A BLACK Labrador was “extremely happy to see people” after it was pulled from the water and rescued along with three divers off the coast of Hillarys.
At 4.32pm on Thursday, Whitfords Volunteer Sea Rescue received a call from the Water Police regarding an EPIRB (emergency position indicating radio beacon) that had been activated about 10km north-west of Hillarys Boat Harbour followed a few minutes later by two separate sightings of a flare.
By 5pm, the group had two vessels on the water headed for where the EPIRB was indicating.
“However, the sightings of the flare from the members of the public indicated the vessel in need of assistance was about 1 to 2km off the coast west of Mullaloo Beach,” radio operations leader Peter Peebles said.
“Green 2 altered course to the area where the flares were sighted and at 5.15pm found a submerged 16ft aluminium dingy with three people – two males and a female – holding onto the mostly submerged vessel.”
“The three survivors and Cougs the black Labrador were pulled from the water and onto Green 2 and then taken back to Hillarys.
“Green 1 then went to the scene and attached a tow line to the now overturned and submerged dingy and began the tow back to Hillarys.
“The crew, with the aid of the wind and the waves, managed to right the dingy and tow it successfully back to Hillarys.”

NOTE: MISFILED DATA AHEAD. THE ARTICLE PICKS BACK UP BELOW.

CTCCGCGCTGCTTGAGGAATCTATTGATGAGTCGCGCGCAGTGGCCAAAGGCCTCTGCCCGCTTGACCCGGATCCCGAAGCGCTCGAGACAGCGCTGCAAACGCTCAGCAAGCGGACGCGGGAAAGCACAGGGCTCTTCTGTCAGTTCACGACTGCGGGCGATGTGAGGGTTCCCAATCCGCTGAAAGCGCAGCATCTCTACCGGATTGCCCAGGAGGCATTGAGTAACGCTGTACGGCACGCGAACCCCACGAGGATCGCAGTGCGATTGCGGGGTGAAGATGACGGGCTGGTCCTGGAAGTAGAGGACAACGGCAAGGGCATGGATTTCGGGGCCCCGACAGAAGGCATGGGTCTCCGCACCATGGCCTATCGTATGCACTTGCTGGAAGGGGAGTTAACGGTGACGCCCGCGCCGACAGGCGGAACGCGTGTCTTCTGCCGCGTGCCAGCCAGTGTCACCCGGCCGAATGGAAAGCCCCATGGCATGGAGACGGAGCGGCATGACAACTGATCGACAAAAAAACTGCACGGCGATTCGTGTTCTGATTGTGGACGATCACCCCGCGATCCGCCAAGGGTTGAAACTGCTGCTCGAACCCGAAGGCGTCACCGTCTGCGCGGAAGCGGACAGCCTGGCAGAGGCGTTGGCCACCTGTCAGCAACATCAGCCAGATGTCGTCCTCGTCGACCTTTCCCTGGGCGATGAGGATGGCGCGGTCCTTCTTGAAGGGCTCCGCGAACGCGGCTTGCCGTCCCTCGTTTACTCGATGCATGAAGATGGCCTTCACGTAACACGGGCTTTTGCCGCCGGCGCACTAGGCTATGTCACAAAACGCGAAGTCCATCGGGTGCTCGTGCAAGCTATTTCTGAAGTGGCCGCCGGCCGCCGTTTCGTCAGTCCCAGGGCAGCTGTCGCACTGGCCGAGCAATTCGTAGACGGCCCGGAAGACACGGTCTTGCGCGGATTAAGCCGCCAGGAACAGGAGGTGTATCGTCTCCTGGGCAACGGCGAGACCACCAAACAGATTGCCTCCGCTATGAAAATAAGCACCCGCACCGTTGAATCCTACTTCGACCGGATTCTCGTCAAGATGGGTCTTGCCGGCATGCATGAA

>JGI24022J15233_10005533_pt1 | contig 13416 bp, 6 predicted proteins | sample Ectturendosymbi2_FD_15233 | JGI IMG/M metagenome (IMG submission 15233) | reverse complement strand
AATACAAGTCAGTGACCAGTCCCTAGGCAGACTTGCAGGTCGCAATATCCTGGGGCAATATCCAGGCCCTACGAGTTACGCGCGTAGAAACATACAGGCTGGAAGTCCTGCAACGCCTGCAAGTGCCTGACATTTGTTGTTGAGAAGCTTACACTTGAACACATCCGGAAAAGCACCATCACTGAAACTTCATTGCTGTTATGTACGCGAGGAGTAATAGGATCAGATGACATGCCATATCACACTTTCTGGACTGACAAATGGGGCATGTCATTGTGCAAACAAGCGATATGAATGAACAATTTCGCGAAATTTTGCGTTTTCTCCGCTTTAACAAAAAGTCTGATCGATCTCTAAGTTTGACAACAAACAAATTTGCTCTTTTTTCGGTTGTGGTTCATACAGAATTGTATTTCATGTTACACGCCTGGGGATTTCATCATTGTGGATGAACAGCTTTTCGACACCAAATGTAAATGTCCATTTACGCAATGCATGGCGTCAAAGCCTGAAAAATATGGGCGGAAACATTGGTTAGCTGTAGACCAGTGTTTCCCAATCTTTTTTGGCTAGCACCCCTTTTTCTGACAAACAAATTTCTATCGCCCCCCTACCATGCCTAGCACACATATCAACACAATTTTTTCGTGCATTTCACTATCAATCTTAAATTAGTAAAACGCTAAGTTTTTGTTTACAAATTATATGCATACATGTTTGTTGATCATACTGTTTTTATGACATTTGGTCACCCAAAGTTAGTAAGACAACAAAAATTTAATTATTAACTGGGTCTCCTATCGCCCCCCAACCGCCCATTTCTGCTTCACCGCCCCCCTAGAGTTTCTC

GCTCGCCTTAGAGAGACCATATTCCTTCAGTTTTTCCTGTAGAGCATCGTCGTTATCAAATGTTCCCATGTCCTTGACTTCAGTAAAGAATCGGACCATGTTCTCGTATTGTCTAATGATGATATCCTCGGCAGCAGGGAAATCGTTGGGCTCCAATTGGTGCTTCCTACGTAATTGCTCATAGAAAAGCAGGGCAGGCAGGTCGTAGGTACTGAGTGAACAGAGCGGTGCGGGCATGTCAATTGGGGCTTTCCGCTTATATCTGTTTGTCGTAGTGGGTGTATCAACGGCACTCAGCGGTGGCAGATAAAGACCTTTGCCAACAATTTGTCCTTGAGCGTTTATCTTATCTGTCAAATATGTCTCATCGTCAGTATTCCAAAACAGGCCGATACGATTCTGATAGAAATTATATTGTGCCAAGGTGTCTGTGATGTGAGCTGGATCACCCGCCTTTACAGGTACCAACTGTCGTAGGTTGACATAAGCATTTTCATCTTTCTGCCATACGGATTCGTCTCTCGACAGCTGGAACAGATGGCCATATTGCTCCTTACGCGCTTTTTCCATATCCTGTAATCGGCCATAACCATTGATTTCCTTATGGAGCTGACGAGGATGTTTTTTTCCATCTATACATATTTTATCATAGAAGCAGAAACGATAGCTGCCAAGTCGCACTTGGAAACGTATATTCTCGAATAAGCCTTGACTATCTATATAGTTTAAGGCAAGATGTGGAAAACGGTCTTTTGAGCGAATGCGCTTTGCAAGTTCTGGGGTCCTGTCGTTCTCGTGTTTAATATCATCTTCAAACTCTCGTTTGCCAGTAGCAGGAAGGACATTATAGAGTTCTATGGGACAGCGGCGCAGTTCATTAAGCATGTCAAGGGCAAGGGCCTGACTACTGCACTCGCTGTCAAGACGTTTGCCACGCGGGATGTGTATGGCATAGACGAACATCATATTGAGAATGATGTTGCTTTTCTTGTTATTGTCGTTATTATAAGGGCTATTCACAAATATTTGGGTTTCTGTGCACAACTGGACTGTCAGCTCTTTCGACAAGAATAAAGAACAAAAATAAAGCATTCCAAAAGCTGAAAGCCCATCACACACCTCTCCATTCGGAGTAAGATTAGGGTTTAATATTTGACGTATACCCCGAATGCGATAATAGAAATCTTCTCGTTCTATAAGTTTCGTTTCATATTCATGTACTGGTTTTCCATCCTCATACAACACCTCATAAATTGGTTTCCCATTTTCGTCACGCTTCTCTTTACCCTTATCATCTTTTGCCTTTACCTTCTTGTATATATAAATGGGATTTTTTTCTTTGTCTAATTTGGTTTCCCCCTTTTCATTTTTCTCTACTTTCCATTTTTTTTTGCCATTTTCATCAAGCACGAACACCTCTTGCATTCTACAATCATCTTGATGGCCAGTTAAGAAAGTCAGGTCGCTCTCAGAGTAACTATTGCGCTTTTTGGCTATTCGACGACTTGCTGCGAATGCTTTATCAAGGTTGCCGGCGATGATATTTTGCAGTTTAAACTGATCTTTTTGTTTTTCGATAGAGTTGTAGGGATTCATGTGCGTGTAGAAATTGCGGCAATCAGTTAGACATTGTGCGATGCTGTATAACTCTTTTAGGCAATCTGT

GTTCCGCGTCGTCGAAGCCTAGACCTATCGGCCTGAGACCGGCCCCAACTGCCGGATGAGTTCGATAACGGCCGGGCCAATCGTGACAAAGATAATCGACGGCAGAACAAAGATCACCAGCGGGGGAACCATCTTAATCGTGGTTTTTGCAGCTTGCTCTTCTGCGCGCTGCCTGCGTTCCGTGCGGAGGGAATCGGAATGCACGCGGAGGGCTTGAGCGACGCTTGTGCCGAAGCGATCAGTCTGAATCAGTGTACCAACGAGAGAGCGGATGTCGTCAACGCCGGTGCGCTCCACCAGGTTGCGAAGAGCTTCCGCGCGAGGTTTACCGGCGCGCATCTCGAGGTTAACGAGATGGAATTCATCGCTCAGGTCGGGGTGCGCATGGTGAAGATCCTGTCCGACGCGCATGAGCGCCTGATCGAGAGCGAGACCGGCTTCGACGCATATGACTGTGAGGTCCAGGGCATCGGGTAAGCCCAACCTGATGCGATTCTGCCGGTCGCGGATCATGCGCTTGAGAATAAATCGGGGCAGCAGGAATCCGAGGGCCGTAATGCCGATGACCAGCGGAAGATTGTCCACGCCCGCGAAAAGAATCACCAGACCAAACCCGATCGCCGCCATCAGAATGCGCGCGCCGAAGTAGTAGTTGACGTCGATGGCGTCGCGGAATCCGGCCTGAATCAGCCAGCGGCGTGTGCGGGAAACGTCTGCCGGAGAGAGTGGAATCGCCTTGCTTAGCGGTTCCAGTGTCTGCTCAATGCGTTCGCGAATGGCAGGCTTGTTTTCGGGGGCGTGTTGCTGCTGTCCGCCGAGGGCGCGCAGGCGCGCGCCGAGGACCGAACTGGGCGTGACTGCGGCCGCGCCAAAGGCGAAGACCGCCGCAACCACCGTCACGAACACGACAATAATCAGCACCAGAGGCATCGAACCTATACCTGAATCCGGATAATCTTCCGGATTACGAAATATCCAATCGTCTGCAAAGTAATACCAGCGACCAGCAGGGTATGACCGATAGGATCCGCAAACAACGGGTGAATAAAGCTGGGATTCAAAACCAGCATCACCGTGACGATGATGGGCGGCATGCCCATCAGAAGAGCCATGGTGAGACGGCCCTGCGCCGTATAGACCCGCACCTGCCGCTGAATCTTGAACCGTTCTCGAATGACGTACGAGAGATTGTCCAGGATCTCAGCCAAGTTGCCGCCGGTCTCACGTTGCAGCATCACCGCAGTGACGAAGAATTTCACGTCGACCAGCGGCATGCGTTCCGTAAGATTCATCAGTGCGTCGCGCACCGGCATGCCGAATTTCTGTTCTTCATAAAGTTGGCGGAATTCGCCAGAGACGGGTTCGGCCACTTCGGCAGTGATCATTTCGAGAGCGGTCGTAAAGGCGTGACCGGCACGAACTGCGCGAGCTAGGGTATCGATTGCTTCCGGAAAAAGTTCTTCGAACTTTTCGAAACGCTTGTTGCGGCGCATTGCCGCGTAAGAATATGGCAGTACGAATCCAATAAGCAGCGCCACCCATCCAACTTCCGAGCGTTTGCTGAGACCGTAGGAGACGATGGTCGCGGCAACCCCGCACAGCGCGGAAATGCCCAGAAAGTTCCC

Mr Peebles said the inaccurate reading from the EPIRB would have been because it was an old one.
“The coordinates the EPIRB gave the Water Police were 8km away from where we found them,” he said.
“The police even passed within 100m of them but didn’t know.”
Mr Peebles said the trio was diving near Little Island when the weather started to get a get a bit rough and they decided to go back to Hillarys.
“But the anchor was stuck and they could not free it so the anchor rope had to be cut,” he said.
“In the meantime, wave action filled the boat with water and the engine would not start.
“The skipper got everyone into life jackets and tried calling for assistance on a hand held radio but the radio appeared not to be working.
“By this time, the boat was pretty much submerged and the three people plus Cougs clung to the side of the boat as it drifted towards the coast aided by a strong sea breeze.
“The skipper activated the EPIRB shortly after.
“After drifting for about an hour or even more, the skipper let off two flares, which were sighted by members of the public.”
Mr Peebles urged boaties to log on with a sea rescue group before heading out on the water.
“The skipper had not logged on so no one knew exactly where they were and no one knew that they were overdue and possibly in trouble,” he said.
“No matter how close to the coast you may be going, always log onto a sea rescue group.
“This situation could have been a lot worse.”
Mr Peebles thanked the members of the public who alerted Whitfords Volunteer Sea Rescue to the flare sightings and were able to give a “reasonably accurate location” for the vessels to go to.
He said though the hull of the boat appeared to be undamaged, the people had lost “quite a lot of diving gear”.
“One of our volunteers who is a qualified diver has offered to go out and see if he can recover anything,” he said.